School elections: Candidates for the Manatee County School Board discuss impact fees, charter schools and more at a candidate forum. Bradenton Herald. Monroe County School Superintendent Mark Porter should be fired, says school board member Ed Davidson. Davidson, who is running for re-election, says Porter tried to cover up a mistake by a principal and is violating his contract by openly job-hunting. Keynoter.

Notable deaths: Former state Rep. Walt Young, a Democrat from Broward County, has died at age 94. Young spent two decades in the Legislature, and became known as “Mr. Education” for his interest, expertise and clout. Tampa Bay Times.

Teacher/Olympian: Emil Milev, a physical education teacher at Booker T. Washington Elementary School in Tampa, is competing in his sixth Olympics in the 25-meter rapid fire pistol competition. At 48, he’s the oldest shooter on the U.S. Olympic team. Tampa Bay Times.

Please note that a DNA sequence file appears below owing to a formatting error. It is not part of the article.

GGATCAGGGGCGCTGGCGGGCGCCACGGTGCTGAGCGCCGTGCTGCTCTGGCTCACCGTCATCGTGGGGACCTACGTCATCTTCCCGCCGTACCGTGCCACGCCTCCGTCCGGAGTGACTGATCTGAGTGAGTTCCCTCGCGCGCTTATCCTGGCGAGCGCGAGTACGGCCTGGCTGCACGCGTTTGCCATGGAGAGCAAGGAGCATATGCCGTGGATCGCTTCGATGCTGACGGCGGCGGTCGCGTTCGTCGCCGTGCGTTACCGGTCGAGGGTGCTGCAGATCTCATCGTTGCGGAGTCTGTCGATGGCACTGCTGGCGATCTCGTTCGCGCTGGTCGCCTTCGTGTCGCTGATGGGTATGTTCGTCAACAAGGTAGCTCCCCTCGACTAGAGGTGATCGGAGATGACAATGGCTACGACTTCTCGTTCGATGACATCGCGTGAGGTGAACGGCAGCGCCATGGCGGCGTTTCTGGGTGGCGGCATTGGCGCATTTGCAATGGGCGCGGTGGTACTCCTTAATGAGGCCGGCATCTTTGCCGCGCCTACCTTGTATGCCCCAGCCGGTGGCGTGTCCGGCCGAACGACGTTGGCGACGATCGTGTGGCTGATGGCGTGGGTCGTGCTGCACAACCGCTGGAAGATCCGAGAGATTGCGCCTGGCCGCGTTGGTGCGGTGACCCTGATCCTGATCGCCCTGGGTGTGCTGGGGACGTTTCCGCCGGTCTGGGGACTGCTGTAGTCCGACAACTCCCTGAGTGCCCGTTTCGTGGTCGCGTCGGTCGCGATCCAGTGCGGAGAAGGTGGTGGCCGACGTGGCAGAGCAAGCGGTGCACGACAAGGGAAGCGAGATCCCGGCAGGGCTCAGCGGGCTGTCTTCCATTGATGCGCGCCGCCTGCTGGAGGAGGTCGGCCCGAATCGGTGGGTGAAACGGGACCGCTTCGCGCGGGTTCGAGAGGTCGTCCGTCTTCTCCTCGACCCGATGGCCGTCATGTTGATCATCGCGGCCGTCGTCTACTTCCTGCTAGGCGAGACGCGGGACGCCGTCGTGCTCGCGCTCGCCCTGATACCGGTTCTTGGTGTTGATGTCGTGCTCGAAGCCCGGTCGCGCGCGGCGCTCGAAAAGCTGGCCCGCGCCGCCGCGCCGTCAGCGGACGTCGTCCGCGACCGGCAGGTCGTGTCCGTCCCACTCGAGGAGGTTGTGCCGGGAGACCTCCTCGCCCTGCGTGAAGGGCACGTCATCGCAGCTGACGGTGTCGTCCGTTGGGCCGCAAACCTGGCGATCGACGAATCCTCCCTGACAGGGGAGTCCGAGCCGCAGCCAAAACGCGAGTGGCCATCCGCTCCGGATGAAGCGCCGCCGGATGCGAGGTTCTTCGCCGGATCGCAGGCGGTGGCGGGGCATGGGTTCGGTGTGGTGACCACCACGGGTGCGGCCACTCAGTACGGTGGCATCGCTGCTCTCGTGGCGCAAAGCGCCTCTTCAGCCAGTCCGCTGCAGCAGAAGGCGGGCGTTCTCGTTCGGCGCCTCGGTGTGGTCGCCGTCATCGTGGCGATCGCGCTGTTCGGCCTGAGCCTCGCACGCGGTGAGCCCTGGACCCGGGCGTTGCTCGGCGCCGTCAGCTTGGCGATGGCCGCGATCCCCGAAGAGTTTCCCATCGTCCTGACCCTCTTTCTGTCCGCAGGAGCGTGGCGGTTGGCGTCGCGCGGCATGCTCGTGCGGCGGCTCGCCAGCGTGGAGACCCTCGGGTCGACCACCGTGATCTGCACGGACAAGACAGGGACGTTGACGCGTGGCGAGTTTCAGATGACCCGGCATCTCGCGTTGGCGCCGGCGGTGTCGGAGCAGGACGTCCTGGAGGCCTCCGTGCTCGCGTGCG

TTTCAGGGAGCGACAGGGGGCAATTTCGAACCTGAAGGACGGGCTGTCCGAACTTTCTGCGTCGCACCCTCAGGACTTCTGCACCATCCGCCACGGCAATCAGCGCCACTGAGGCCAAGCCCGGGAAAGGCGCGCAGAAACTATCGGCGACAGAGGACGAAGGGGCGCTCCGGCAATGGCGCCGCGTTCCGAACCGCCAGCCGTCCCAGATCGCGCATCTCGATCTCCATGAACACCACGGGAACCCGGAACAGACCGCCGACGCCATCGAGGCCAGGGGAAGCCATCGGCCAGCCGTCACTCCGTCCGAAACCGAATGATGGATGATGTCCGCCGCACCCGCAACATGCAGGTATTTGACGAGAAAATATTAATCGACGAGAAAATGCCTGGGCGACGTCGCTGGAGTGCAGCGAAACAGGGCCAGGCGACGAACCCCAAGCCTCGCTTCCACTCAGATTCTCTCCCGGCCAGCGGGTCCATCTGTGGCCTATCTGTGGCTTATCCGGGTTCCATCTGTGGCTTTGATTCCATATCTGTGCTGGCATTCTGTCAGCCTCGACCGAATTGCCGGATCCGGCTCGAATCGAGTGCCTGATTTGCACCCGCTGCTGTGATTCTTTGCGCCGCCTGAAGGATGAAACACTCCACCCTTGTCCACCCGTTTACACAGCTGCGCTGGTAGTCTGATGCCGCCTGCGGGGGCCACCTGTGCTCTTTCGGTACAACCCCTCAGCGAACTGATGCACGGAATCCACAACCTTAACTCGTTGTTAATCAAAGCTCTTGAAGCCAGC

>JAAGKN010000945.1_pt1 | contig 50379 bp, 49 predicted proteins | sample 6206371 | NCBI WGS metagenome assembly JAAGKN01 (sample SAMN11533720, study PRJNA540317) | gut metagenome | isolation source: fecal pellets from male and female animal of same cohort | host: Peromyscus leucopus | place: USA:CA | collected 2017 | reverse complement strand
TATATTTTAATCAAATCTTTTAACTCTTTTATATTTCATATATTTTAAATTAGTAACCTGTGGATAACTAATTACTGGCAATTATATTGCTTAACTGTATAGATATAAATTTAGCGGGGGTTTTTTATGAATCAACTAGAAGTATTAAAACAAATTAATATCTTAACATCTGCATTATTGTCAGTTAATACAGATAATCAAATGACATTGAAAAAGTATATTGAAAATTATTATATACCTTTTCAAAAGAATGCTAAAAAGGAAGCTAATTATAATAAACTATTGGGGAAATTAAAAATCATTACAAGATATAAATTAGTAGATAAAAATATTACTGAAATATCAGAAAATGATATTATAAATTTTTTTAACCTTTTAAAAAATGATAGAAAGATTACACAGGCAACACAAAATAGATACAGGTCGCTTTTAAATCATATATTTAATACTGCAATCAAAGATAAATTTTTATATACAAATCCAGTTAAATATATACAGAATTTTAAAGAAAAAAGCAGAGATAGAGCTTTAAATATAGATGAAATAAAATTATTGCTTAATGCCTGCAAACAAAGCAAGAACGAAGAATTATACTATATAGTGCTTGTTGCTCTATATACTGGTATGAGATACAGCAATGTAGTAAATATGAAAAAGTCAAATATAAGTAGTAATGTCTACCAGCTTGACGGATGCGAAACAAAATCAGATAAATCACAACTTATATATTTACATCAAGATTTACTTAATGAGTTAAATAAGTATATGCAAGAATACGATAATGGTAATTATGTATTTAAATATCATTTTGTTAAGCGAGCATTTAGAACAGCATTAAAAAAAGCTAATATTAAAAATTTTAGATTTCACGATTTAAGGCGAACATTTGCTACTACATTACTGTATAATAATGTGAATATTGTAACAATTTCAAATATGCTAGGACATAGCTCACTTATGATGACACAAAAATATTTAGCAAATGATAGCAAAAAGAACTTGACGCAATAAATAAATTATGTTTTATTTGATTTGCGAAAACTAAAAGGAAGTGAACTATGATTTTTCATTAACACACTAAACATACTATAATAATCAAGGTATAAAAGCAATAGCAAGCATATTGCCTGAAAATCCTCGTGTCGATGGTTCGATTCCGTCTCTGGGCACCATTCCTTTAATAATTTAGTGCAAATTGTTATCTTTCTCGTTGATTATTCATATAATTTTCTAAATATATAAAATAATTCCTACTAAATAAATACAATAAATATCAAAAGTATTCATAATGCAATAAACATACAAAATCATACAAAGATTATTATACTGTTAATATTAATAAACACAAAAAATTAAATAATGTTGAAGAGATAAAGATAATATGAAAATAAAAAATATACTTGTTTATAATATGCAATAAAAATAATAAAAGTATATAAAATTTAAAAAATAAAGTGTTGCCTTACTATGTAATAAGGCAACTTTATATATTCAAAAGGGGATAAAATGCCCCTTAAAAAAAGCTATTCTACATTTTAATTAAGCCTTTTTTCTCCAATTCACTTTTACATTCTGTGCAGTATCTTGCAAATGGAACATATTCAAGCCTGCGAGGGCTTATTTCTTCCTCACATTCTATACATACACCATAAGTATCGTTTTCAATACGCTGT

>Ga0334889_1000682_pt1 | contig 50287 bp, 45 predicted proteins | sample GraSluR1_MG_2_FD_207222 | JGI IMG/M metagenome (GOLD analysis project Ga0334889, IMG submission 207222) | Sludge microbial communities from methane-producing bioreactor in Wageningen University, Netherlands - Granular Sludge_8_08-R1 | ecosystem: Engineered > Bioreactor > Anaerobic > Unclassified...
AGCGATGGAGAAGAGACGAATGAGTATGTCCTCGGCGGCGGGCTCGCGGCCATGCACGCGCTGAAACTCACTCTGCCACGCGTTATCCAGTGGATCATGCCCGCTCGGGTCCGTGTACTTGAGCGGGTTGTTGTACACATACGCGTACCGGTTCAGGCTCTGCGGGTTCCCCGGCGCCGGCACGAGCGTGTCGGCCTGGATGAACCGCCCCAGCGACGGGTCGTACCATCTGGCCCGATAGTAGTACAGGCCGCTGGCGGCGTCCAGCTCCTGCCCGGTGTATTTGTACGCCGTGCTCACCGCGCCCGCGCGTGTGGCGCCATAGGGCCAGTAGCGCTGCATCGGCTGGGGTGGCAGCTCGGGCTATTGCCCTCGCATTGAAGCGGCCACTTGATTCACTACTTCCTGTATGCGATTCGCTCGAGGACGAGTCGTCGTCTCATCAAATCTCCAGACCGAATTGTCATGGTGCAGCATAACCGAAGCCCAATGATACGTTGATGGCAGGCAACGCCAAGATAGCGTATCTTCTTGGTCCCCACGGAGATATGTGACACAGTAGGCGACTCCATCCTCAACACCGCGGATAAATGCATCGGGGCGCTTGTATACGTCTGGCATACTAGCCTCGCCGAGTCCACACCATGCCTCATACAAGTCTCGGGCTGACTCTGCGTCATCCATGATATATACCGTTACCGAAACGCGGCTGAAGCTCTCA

Opinions on schools: The Manatee County School District has survived a turbulent transition last year by focusing on a simple philosophy instituted by Superintendent Diana Greene. Calmness and civility rank high in that philosophy – two temperaments that were in short supply before Greene’s tenure began last year. Bradenton Herald. In Palm Beach County and across Florida, a way-too-small fraction of students will get more than an introductory education about the greatest economic resource, and opportunity, in the Sunshine State: our aquatic environments. Antonio Fins, Palm Beach Post. Officials in Tallahassee are so convinced that standardized tests are the answer to all educational woes that they have become more devoted to the tests than to students. John Romano, Tampa Bay Times. The most significant threat to our students is communicable disease. Get your children immunized. Dennis Mayeaux, Pensacola News Journal. If there is one policy lever in Florida that could drive more students to take courses in chemistry, physics and upper level math in high school, it’s the Bright Futures Scholarships. Paul Cottle, Bridge to Tomorrow.

Student enrichment: Thousands of school supplies are distributed annually to children of military families through Operation Homefront. Panama City News Herald.